Not many other contemporary American poets know these men and boys as intimately or write as eloquently about them. Of a fight in a neighborhood school, Betts observes,

[...] & fuck it
all as the mob of students and teachers
watching wonder what we hunger for
in the center of this ghetto.

The tricky syntax and the density of a phrase like “watching wonder what we hunger for” make us read several times to understand the multiple meanings a situation might carry.

Betts keeps us on our toes and specifies his grievances. He indicts de facto segregation and “decades of racist housing / policies.” He connects the violence he’s experienced not only to hateful policies of the 20th Century, but also to slavery, using words to apply to his shackles such as “coffle,” meaning slaves fastened together. Elsewhere Betts puts prison vernacular in his verse, words such as “bid” (prison sentence), “twenty sac” (bag of weed), and “sally port” (controlled entrance). By situating this vernacular in a book that draws inspiration from epic poetry, Betts repositions the language of the streets.

Betts’s epic shares with such war stories as Beowulf grisly battles and copious bloodshed. Betts tells of gunshot wounds and the ravages of crack cocaine. After riding a “caravan to hell,” all he wanted was “his body whole.” At one point in his ancient tale, Beowulf contradicts Unferth, who doubts his strength. Speaking of his exhausting but successful attempts to vanquish sea monsters, Beowulf notes, “Often, for undaunted courage, / fate spares the man it has not already marked.” Fate seemed to have marked Dwayne Betts, but with courage he transformed those markings.

The family Barber


James writes:

Last season at the Metropolitan it was “Il Barbiere di Siviglia.” This season, it was “Barber of Seville.” For the holidays, the Metropolitan Opera presented an abridged, English language, “family-friendly” adaptation of this 1816 warhorse of the bel canto repertoire. Does that mean it was a Reader’s Digest Rossini? Far from it. From Leonard Bernstein’s Young People’s Concerts to the “Family Saturdays” now produced by the New York City Ballet, family friendliness must not always be the enemy of music. As the Met demonstrated a decade ago with its abridged “Magic Flute,” this season’s Barber revealed that even great opera can, sometimes, go in for a trim.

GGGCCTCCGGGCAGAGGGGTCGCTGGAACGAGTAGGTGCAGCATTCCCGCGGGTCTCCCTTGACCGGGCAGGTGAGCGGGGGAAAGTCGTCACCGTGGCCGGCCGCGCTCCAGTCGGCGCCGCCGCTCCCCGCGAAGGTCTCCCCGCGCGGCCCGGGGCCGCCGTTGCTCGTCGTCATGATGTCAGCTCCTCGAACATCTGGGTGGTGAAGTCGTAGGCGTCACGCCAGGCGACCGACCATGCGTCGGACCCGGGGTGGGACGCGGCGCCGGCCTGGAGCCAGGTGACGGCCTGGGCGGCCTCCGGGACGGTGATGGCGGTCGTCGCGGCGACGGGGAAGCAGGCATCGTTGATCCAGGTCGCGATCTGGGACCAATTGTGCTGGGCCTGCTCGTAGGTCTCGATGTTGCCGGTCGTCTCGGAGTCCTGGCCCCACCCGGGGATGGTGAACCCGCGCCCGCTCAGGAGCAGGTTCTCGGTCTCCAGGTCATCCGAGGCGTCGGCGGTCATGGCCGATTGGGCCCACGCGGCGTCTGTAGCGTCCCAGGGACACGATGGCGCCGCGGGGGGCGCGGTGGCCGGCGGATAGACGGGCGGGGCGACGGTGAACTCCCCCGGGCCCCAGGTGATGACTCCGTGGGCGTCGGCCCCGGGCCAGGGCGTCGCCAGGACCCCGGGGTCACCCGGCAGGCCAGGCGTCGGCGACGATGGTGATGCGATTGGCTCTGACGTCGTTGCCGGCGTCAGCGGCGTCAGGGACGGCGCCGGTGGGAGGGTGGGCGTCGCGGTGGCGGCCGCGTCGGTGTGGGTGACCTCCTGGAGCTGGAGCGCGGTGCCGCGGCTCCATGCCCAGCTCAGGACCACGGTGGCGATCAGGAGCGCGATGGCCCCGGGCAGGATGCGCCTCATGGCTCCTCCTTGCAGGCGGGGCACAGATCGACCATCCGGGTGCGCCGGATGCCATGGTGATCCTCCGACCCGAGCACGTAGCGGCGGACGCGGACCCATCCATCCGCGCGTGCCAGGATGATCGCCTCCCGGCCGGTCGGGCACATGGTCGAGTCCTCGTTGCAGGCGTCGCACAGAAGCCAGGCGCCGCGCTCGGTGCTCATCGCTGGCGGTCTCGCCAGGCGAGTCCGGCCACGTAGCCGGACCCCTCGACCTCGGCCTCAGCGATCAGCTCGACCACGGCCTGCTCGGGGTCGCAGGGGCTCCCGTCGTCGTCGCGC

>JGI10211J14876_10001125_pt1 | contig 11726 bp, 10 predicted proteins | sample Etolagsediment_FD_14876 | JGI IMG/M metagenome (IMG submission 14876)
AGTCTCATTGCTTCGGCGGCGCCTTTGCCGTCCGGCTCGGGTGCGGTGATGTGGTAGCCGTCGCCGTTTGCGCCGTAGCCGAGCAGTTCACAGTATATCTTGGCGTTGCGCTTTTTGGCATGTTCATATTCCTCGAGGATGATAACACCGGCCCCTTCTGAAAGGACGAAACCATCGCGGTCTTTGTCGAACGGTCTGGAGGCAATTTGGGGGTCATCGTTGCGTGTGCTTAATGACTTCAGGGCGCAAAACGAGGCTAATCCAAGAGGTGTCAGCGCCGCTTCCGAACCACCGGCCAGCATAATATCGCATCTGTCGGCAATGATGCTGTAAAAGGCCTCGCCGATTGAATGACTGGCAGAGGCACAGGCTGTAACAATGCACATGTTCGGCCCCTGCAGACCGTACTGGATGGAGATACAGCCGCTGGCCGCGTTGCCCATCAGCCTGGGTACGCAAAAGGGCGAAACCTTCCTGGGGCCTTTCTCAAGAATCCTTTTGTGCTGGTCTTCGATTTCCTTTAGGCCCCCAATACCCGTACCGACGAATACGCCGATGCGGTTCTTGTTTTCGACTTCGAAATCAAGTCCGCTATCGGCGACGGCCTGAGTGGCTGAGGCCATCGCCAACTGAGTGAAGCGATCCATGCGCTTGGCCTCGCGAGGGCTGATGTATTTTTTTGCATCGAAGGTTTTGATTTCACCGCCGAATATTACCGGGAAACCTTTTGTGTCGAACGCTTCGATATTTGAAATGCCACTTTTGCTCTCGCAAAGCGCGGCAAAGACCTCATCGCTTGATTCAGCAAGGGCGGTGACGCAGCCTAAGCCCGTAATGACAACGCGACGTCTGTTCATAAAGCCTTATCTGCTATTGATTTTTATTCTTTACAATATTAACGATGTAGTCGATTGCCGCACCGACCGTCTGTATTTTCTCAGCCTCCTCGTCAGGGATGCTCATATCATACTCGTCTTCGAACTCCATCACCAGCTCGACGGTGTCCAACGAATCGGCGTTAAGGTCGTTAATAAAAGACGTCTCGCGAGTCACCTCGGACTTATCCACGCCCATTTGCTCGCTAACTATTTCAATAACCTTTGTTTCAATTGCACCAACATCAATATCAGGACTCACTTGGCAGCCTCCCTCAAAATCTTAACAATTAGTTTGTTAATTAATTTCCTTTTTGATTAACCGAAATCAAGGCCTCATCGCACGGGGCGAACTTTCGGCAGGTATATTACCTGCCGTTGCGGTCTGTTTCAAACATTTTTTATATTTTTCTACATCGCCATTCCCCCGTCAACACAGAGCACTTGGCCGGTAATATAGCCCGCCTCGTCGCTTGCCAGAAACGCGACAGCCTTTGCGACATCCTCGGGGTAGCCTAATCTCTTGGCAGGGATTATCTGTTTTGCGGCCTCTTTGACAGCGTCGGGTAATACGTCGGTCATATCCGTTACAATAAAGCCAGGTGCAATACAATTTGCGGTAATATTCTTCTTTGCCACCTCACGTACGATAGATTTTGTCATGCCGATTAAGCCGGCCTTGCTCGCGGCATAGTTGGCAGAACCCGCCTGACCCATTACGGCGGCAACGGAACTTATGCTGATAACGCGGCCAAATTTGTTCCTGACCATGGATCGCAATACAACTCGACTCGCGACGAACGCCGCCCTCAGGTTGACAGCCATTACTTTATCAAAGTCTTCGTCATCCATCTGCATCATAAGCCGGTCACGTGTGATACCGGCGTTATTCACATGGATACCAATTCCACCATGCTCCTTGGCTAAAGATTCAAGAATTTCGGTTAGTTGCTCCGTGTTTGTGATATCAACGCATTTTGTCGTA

With Bartlett Sher’s 2006 production shorn down from three-plus to a close-cropped “two hours and zero minutes”—you can just see the scissors coming out on that—this Barber seemed to lose little in the haircut, aside from an over-shaved overture, left bald and, in the hands of the conductor Antony Walker, rather languid. Otherwise the cuts were smart, and the blow-out extra “buffa,” with a new translation by the poet J. D. McClatchy, who also artfully took on the Met’s “Magic Flute” a decade ago.

Of course, Gioachino Rossini is, on his own, opera’s most family-friendly composer, contributing a greatest hits of childhood favorites, whether it be the theme for the “Lone Ranger” from the overture to Guillaume Tell or “The Rabbit of Seville” from, well, the present work. And perhaps Looney Tunes was not far from Sher’s mind as the cast squeezed through the bars of a metal fence as though it were rubber, or when he slowly dropped a gigantic anvil onto a breakaway pumpkin wagon at the end of the first act—an idea that clearly missed its mark by not printing “ACME” on the prop.


Then again, Looney Tunes, the Lone Ranger, and Bugs Bunny may mean little to a target audience of Millennials and Generation Z, who demand more than baby-boom sight gags to put their phones down for the two-hour run (the only device that came out for my matinee was a mom’s full-size iPad camera, which reminded me of the old anti-drug ad, “I learned it from watching you”).

The coloratura of mezzo-soprano Isabel Leonard as Rosina, who also headlined the Italian version at the Met, captivated my own mixed-age audience. The young Elliot Madore, in his debut as the barber Figaro, was especially amusing in his knowing, swashbuckling swagger, arguably having even more fun than Christopher Maltman did in the full version a year ago, although it would be hard to top Maltman’s “Largo al factotum.” Madore also showed good chemistry with Taylor Stayton as Count Almaviva, whose voice was clear but lacked some projection.


A passerelle, or catwalk, that wrapped around the orchestra pit presented some extra interest for the audience but potential challenges to the singers, both in vocalizing into the hall and not falling on the conductor’s baton. But a note should be said for the low-tech, period-like staging, more curtains and caster wheels than video and pyrotechnics, which only enhanced the immersive feel of the classical performance. Anyone who thinks that children only like the latest gadgets has never seen them enthralled in the analogue exoticism of a museum period room, or in this production of “Barber of Seville.” When it comes to family-friendly fare, opera can have a happy ending after all.